Family and school partnership is an important component of school success and student achievement. Engaging families of youth with disabilities is especially crucial. When students with disabilities enter middle and high school, schools and families need to begin to ensure that these young adults are prepared for life after graduation. As mandated by the Individuals with Disabilities Education Act of 2004 (IDEA), transition planning is required for all youth with disabilities, not just the ones with severe disabilities. General education and special education teachers are part of their students’ individualized education program (IEP) team, so they are required to be involved and know how to prepare and support their youth with disabilities and their families throughout the process.
WHAT IS TRANSITION PLANNING?
Transition planning is a process. Since IDEA was revised in 2004, all states are mandated to begin transition planning for students with disabilities by the age of 16. Recent research shows that over half of the states and territories in America, such as Florida, Illinois, and Pennsylvania, have chosen to lower the required transition planning age to at least 14 years old, since they believe that this process should begin as early as possible.
During transition planning, schools are obligated to collaborate with students with disabilities and their families. As a team, they will determine what education, experiences, supports, and services students with disabilities need in order to be prepared and lead successful adult lives beyond high school. This information needs to be embedded in the students’ IEP and revisited each year.
STUDENT AND FAMILY INVOLVEMENT
Student input in transition planning is required. This means that they need to attend their IEP meetings. Due to some students’ disabilities, their involvement may be limited. However, educators and families are expected to provide support so that students can be actively involved in planning for their future. For instance, they can assist students to identify their strengths and interests and determine if they wish to continue their education or pursue a career. This valuable information guides the IEP team when identifying appropriate support and services.
Because transition planning begins prior to students’ legal age of majority, their families should be involved in their children’s IEP team—collaborating with school professionals throughout middle and high school. Additionally, all materials provided to families should be available in their preferred language.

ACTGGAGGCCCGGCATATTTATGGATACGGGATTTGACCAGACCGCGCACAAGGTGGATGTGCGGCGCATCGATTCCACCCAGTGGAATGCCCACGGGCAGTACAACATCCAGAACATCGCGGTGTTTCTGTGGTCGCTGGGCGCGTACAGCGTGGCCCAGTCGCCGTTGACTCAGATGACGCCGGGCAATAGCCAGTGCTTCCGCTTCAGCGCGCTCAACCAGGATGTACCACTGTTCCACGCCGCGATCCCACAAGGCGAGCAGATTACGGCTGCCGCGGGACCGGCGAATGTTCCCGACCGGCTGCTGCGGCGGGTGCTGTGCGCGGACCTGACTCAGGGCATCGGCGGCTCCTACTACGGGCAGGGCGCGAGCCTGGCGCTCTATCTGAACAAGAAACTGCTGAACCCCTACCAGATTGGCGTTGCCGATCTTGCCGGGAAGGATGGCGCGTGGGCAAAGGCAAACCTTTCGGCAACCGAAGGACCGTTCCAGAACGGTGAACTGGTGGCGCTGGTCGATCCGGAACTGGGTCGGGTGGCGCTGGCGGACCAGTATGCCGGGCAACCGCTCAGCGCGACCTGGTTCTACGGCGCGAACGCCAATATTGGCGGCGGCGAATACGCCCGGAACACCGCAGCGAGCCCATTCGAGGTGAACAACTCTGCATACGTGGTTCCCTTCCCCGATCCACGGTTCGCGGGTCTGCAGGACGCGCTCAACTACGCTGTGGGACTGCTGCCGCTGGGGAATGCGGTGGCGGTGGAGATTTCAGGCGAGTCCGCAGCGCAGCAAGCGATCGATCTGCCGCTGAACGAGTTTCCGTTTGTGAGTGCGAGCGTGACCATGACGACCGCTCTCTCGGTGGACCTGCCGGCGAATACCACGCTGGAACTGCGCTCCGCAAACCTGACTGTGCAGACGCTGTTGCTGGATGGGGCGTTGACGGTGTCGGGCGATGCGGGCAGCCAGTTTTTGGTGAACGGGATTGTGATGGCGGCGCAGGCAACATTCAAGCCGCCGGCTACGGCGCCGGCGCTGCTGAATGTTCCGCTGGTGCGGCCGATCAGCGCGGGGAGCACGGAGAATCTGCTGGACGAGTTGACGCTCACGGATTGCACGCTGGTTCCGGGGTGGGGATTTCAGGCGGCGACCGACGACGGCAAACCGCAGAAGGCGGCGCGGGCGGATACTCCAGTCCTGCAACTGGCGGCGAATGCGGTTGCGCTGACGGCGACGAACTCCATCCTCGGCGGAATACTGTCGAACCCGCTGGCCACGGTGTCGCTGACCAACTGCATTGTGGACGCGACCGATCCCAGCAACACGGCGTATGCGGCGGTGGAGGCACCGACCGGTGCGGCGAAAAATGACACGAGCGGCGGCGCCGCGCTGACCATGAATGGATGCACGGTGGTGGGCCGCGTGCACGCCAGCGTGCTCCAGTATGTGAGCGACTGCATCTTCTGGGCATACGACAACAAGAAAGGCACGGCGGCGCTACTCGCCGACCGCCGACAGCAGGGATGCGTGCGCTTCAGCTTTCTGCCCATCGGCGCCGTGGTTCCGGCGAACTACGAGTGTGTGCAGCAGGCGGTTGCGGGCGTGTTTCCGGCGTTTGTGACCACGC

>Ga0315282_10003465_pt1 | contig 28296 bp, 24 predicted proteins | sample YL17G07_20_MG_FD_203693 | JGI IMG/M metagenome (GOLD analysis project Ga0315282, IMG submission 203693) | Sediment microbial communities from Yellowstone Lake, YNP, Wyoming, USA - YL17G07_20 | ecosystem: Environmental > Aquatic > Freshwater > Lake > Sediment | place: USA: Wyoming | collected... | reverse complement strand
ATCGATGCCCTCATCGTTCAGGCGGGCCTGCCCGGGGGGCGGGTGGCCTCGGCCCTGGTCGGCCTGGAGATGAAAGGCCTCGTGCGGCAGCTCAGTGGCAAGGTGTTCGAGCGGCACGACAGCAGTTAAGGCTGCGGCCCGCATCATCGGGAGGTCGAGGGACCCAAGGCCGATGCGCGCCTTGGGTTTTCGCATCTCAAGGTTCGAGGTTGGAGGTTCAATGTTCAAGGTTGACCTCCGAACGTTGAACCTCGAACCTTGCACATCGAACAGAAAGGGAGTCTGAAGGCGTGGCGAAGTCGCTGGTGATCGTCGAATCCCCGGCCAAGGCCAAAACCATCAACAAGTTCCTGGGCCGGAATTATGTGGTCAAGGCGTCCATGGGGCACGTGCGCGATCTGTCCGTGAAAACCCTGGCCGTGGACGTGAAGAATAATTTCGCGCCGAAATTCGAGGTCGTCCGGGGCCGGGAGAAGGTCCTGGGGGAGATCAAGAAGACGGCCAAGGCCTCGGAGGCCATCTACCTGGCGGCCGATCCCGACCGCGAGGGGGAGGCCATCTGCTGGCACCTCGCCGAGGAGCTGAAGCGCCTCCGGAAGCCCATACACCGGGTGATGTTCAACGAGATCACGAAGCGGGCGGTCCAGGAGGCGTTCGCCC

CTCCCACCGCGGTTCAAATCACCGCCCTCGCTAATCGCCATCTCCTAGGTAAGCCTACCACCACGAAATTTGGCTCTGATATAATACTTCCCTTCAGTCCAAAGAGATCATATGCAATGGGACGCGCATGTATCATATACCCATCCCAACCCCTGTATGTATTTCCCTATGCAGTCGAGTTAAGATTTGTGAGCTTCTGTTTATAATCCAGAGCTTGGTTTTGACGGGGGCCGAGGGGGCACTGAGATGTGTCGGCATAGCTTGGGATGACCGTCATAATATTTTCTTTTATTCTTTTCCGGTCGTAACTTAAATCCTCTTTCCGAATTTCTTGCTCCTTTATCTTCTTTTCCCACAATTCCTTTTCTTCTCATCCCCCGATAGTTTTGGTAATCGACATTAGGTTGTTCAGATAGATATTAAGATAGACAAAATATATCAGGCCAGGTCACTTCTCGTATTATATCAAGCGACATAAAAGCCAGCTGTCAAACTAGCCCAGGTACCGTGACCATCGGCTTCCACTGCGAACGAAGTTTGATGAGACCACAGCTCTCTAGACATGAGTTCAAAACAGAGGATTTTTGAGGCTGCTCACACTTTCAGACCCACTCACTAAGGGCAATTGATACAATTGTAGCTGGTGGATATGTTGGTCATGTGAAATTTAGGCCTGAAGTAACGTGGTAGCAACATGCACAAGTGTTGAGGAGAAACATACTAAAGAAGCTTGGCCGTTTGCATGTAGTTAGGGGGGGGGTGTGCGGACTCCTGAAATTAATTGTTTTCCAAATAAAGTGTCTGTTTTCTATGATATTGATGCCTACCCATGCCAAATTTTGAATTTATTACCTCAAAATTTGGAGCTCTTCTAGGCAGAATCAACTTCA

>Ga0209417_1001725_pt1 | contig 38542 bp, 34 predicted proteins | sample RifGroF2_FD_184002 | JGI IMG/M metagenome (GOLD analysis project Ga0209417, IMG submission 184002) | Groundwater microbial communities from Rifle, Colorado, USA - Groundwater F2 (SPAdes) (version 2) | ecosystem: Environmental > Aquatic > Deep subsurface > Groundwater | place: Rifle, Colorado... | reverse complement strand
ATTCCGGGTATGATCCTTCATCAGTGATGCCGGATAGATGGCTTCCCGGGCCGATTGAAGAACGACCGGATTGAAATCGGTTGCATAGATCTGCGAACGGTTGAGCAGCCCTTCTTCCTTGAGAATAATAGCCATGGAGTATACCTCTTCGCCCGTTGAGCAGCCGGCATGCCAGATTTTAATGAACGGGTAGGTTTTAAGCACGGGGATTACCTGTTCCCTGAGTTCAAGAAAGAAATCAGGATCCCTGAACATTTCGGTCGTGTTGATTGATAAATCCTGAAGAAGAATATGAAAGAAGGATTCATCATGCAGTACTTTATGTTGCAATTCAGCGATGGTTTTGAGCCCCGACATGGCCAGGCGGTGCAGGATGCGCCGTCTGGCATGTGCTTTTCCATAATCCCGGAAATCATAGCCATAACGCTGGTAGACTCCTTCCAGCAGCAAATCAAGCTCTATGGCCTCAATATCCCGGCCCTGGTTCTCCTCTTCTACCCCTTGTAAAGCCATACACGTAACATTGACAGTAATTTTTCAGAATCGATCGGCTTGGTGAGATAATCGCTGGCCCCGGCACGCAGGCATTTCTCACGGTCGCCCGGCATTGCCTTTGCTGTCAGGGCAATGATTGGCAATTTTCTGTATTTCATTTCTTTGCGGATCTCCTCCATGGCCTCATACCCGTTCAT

To ensure that families are aware of what transition planning involves and how they can be prepared, information about the process should be provided to them at least one year prior to the transition planning age. If the transition planning age in your state is 14 years old, that’s the time when students with disabilities enter high school, so information should be shared when the student is 13 years old. Due to a placement change, families need time and guidance to determine which high school is suitable for their child with disabilities, such as transitioning to a regular high school or a vocational high school.
Before postsecondary goals can be developed, schools are expected to conduct a variety of transition assessments that allow the team to gather information about the whole child in order to understand their strengths, interests, and needs related to “training, education, employment, and, where appropriate, independent living skills.” Other areas of assessment, such as self-determination, assistive technology, and college readiness, can also be included.
Transition assessment is an ongoing process that allows the IEP team to monitor students’ progress toward postsecondary goals. Assessment tools used in this process can be formal (Vineland Adaptive Behavior Scales) and informal (John Litpak’s Transition-to-Work Inventory).
DEVELOPING POSTSECONDARY GOALS AND MONITORING PROGRESS
When all needed transition assessments are complete, schools should share the assessment results with students with disabilities and their families prior to the initial meeting. The IEP team will use the collected data not only to create postsecondary goals for the students with disabilities, but also to determine the needed support and services.
For example, if the results show that a student with disabilities has robust academic skills (strength) and wants to continue their education (interest), the team may consider giving them opportunities to take one or two courses at a community college or a four-year college or university to gain experience learning in those environments (education and training).
Additionally, if the results show that the student has limited proficiency in performing household tasks (needs), such as laundry and cooking a simple meal, the team would need to determine how to strengthen the student’s skills in this area at school and at home. The student may need to be enrolled in a life-skill class (education and training), or their teachers may need to integrate the student’s learning with real-life situations so that they can apply what they’ve learned (independent living skills).
Once transition planning begins, the IEP team is required to monitor students’ progress, conduct transition assessment, and revisit the postsecondary goals at least annually in order to determine if the students are making adequate progress toward the postsecondary goals.
Students with disabilities and their families may find the journey of transition planning to be a nerve-wracking process because there are many uncertainties. Families may also be concerned about the limited support their youth with disabilities would receive after exiting high school. However, with good planning, students with disabilities can gain the necessary knowledge and develop skills while in school so that they are prepared to lead successful and meaningful adult lives beyond high school.